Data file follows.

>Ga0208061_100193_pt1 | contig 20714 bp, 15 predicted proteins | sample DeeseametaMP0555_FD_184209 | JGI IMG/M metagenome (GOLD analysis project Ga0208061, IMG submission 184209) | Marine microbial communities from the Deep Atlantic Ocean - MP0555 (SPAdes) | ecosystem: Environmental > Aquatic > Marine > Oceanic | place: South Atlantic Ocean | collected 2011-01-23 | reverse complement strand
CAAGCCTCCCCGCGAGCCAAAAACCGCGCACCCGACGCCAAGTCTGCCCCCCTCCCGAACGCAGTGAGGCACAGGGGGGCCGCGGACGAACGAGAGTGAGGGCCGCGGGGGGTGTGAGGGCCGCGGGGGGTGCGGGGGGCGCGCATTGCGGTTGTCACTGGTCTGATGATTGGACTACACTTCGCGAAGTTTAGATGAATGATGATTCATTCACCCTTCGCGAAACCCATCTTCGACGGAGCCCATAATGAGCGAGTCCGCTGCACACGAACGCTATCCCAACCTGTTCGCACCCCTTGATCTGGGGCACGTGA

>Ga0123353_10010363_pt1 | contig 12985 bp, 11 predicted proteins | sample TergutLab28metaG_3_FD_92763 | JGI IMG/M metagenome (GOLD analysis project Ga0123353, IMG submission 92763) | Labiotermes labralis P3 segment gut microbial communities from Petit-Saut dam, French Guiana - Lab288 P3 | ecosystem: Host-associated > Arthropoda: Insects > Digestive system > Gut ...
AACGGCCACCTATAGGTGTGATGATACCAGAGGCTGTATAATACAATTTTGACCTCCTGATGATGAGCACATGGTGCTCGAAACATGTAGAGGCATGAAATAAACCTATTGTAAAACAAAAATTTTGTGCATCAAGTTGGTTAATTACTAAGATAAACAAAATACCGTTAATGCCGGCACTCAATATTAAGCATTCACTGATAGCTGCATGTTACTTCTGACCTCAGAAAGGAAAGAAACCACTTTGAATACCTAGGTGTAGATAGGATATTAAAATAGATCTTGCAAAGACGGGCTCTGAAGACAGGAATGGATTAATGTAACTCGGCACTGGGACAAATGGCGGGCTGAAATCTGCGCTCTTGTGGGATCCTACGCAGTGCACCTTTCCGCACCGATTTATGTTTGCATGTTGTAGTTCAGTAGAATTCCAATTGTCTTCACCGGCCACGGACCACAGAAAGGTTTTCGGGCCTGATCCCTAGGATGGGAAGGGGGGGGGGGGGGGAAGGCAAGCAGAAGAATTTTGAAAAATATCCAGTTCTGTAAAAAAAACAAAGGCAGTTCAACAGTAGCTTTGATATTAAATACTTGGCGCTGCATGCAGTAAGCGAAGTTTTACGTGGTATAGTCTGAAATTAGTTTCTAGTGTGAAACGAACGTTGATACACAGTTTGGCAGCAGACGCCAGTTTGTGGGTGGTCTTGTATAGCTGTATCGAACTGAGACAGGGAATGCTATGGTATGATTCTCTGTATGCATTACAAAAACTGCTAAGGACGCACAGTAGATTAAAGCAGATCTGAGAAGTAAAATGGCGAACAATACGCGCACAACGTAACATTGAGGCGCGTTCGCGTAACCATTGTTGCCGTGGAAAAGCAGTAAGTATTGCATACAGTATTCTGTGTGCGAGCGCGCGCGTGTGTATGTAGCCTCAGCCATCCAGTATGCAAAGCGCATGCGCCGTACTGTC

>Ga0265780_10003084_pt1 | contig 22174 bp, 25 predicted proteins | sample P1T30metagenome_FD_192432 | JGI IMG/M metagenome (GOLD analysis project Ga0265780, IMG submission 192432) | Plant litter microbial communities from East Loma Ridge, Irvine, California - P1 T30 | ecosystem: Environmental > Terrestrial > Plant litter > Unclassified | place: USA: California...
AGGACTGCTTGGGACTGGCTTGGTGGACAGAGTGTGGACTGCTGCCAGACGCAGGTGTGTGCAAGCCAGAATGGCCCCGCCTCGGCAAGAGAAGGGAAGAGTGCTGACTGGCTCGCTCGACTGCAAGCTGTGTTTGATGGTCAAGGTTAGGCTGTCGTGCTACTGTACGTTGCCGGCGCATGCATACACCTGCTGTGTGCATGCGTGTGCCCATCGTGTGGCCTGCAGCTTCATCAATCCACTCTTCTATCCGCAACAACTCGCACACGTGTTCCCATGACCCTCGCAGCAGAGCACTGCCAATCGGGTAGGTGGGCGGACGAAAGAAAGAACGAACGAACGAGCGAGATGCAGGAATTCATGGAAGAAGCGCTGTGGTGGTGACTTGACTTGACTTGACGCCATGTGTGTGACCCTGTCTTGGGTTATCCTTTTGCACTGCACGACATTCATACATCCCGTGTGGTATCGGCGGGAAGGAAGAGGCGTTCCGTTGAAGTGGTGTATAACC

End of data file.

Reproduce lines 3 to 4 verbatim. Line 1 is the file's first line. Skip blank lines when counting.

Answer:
>Ga0123353_10010363_pt1 | contig 12985 bp, 11 predicted proteins | sample TergutLab28metaG_3_FD_92763 | JGI IMG/M metagenome (GOLD analysis project Ga0123353, IMG submission 92763) | Labiotermes labralis P3 segment gut microbial communities from Petit-Saut dam, French Guiana - Lab288 P3 | ecosystem: Host-associated > Arthropoda: Insects > Digestive system > Gut ...
AACGGCCACCTATAGGTGTGATGATACCAGAGGCTGTATAATACAATTTTGACCTCCTGATGATGAGCACATGGTGCTCGAAACATGTAGAGGCATGAAATAAACCTATTGTAAAACAAAAATTTTGTGCATCAAGTTGGTTAATTACTAAGATAAACAAAATACCGTTAATGCCGGCACTCAATATTAAGCATTCACTGATAGCTGCATGTTACTTCTGACCTCAGAAAGGAAAGAAACCACTTTGAATACCTAGGTGTAGATAGGATATTAAAATAGATCTTGCAAAGACGGGCTCTGAAGACAGGAATGGATTAATGTAACTCGGCACTGGGACAAATGGCGGGCTGAAATCTGCGCTCTTGTGGGATCCTACGCAGTGCACCTTTCCGCACCGATTTATGTTTGCATGTTGTAGTTCAGTAGAATTCCAATTGTCTTCACCGGCCACGGACCACAGAAAGGTTTTCGGGCCTGATCCCTAGGATGGGAAGGGGGGGGGGGGGGGAAGGCAAGCAGAAGAATTTTGAAAAATATCCAGTTCTGTAAAAAAAACAAAGGCAGTTCAACAGTAGCTTTGATATTAAATACTTGGCGCTGCATGCAGTAAGCGAAGTTTTACGTGGTATAGTCTGAAATTAGTTTCTAGTGTGAAACGAACGTTGATACACAGTTTGGCAGCAGACGCCAGTTTGTGGGTGGTCTTGTATAGCTGTATCGAACTGAGACAGGGAATGCTATGGTATGATTCTCTGTATGCATTACAAAAACTGCTAAGGACGCACAGTAGATTAAAGCAGATCTGAGAAGTAAAATGGCGAACAATACGCGCACAACGTAACATTGAGGCGCGTTCGCGTAACCATTGTTGCCGTGGAAAAGCAGTAAGTATTGCATACAGTATTCTGTGTGCGAGCGCGCGCGTGTGTATGTAGCCTCAGCCATCCAGTATGCAAAGCGCATGCGCCGTACTGTC